Notice the sculpted lozenges set in regular rows all up the front of the building. Perhaps they are simply decorative geometric motifs or a more ambitious array of heraldic shields? Mais non, mes amis.

They are faces.

Here are a couple of examples:

Mr. Get-Out-of-My-Yard-You-Young-Hooligans! and

Mr. He-Found-WHAT-Lurking-in-the-Pantry?

Now, scroll back up to the photo of the whole building and turn your attention to the demi-turret that hugs the corner. Near the base of this turret, at one story above ground level, are three friezes.

Two bratty little girls with sloppy socks (here is one) flank an Old-King-Cole-esque figure:

He's even identified as "the owner."

But my favorite parts of the building are these:

These caricatures put me in mind of similar stone heads that adorn the walls of the Temple Church in London. This is but one phalanx of these caricatures--there are two of them, and not one head is the same on either of them.

Here, take a closer look:

There's this world-weary fellow,

and this big lug, who looks kindly enough (but I wouldn't let him pet any rabbits),

but my favorite is THIS guy, who is clearly belching!

I love this building. I have no idea what it looks like inside, and I'll bet after 85 years of settling there is not a level floor or plumb wall in the entire pile, but the stonemasons who carved the details of this facade were masters of their craft. I'm so glad that such a building still stands, and so close to me.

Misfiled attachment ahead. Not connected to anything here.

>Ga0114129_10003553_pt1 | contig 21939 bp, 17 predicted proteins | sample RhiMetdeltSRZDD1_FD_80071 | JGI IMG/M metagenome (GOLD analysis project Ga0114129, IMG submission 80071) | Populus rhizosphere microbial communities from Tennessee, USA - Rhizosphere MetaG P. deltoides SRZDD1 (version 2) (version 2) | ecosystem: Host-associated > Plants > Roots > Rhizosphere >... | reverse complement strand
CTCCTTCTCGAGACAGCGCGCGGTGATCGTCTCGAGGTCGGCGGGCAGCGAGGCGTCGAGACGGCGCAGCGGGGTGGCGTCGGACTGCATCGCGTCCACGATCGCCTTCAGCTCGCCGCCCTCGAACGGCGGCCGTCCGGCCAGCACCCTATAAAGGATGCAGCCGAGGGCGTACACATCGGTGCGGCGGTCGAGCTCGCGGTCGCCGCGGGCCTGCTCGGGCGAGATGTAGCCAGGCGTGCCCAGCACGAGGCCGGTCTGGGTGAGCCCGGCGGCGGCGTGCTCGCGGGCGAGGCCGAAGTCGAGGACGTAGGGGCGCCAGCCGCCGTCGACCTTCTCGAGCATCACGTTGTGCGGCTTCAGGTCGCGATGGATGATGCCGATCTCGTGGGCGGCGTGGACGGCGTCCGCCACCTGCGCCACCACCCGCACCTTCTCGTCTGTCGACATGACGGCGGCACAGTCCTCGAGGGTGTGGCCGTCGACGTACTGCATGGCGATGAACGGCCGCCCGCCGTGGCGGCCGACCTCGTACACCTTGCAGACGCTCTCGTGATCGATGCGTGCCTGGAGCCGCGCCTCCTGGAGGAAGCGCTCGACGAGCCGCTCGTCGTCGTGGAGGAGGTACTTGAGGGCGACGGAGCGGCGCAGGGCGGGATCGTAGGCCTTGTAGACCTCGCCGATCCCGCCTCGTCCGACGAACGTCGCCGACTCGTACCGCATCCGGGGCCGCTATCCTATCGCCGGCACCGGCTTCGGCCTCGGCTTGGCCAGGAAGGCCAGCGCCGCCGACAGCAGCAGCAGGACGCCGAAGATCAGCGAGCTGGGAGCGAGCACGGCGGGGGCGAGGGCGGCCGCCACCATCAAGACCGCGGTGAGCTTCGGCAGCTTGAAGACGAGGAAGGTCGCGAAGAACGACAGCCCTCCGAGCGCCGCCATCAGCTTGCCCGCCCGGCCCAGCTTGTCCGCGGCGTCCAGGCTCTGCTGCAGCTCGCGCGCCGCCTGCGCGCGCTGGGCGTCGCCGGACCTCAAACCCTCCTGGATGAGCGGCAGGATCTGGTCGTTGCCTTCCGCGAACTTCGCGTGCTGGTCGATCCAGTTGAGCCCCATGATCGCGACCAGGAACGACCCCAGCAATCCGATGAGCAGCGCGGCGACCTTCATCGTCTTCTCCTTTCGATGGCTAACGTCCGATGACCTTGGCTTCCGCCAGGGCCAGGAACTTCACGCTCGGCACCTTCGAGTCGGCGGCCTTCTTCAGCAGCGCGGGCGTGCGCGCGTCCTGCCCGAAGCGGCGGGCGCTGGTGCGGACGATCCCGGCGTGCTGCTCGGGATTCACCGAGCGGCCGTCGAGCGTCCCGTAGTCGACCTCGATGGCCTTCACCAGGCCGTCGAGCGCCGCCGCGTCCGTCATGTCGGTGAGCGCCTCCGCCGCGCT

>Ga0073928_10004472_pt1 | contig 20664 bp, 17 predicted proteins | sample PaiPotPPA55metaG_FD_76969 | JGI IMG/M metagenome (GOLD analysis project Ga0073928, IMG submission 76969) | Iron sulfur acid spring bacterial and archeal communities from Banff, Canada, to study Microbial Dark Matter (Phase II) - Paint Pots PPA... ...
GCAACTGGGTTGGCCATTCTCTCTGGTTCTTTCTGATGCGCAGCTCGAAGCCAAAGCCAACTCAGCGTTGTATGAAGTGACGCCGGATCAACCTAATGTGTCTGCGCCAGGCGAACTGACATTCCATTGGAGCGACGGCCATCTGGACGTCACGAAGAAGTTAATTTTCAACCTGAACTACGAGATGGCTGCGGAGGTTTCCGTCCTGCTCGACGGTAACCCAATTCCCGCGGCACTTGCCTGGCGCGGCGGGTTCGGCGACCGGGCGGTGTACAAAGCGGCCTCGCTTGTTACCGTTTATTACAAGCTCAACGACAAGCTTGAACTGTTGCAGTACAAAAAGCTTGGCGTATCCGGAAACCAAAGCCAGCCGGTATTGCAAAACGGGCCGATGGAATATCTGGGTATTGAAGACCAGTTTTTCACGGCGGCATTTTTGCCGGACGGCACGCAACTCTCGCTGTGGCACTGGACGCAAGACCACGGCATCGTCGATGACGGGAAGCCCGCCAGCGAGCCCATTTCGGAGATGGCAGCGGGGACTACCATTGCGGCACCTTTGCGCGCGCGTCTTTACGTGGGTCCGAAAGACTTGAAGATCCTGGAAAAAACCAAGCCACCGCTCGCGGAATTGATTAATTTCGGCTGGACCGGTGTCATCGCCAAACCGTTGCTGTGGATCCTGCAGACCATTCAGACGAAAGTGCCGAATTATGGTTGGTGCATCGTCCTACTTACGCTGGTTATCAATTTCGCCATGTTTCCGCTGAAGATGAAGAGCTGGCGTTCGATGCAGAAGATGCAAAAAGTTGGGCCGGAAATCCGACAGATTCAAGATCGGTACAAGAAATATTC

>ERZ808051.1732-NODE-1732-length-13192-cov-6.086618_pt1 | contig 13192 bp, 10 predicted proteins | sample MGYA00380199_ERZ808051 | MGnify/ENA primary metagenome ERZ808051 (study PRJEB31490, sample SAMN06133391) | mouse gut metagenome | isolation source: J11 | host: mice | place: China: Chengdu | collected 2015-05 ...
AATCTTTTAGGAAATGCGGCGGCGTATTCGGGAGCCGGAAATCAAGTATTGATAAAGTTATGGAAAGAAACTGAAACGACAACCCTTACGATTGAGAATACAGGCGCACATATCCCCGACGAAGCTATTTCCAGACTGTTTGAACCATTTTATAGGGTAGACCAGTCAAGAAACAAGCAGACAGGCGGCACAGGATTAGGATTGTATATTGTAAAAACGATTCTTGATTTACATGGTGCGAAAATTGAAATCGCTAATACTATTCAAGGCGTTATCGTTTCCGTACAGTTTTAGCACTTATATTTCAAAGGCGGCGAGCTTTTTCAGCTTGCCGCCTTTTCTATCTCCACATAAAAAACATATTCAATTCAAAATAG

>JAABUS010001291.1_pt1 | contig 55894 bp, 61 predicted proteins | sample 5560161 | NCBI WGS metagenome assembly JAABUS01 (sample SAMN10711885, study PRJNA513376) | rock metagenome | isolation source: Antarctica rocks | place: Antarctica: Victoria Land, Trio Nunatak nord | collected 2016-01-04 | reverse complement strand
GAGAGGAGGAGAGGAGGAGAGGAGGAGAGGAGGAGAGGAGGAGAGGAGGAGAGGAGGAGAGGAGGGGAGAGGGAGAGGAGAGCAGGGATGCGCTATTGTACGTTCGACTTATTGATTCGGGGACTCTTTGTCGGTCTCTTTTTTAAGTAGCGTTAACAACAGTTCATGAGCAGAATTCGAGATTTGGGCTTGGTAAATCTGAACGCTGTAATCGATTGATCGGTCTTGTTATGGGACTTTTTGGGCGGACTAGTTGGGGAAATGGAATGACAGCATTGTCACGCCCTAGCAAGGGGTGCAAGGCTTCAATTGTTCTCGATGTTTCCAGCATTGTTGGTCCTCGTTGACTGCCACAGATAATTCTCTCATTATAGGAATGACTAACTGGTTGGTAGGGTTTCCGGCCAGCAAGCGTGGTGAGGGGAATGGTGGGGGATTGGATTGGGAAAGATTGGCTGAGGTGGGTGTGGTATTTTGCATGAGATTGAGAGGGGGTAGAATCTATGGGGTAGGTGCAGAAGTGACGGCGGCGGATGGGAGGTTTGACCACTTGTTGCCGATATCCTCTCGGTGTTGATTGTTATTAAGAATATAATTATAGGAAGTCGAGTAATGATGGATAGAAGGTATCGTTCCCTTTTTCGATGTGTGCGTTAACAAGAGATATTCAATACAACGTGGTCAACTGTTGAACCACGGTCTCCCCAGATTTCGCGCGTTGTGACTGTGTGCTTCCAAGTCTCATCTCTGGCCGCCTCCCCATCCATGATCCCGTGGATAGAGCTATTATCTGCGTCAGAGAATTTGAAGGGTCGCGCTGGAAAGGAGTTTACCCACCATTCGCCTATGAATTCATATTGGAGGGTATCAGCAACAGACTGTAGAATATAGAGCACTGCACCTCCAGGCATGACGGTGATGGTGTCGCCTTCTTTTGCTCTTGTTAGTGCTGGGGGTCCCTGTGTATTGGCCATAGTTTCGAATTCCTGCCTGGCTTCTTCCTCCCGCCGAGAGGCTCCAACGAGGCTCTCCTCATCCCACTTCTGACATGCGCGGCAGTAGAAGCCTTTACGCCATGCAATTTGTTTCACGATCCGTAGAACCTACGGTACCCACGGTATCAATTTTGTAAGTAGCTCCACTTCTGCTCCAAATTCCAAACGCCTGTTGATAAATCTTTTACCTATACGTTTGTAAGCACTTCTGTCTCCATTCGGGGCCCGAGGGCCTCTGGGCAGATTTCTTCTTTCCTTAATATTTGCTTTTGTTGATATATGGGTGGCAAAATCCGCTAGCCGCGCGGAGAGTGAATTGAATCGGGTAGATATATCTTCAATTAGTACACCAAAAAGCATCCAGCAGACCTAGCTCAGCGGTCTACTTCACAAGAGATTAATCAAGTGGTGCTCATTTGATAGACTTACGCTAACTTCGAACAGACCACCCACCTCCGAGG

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Saturday, May 03, 2008

Around the 'hood

A few weeks ago, I took a little constitutional around the neighborhood carrying the camera. I thought I'd share a few snapshots from the photo foray.

These buildings are one block to our east, right on the lakefront. As you can see, a couple of weeks ago the trees were still winter-bare. Now they are budding like crazy. Spring was late in Chicago this year, but it's catching up!

The building directly across the alley is covered in ivy. In fact, every year the landlords (it's an apartment building) have to cut the ivy back to reveal all the back windows.

Here's something we didn't see much of in Chicago this winter!

And here is a peek (tantalizing, I hope!) of one of the most fascinating buildings in the neighborhood. It's three blocks south of us, and it's the tallest building in our part of the neighborhood. I'm going to devote my next post to the amazing details on the facade of this building. Let's just say that you don't see work like this anymore on anything. Stay tuned!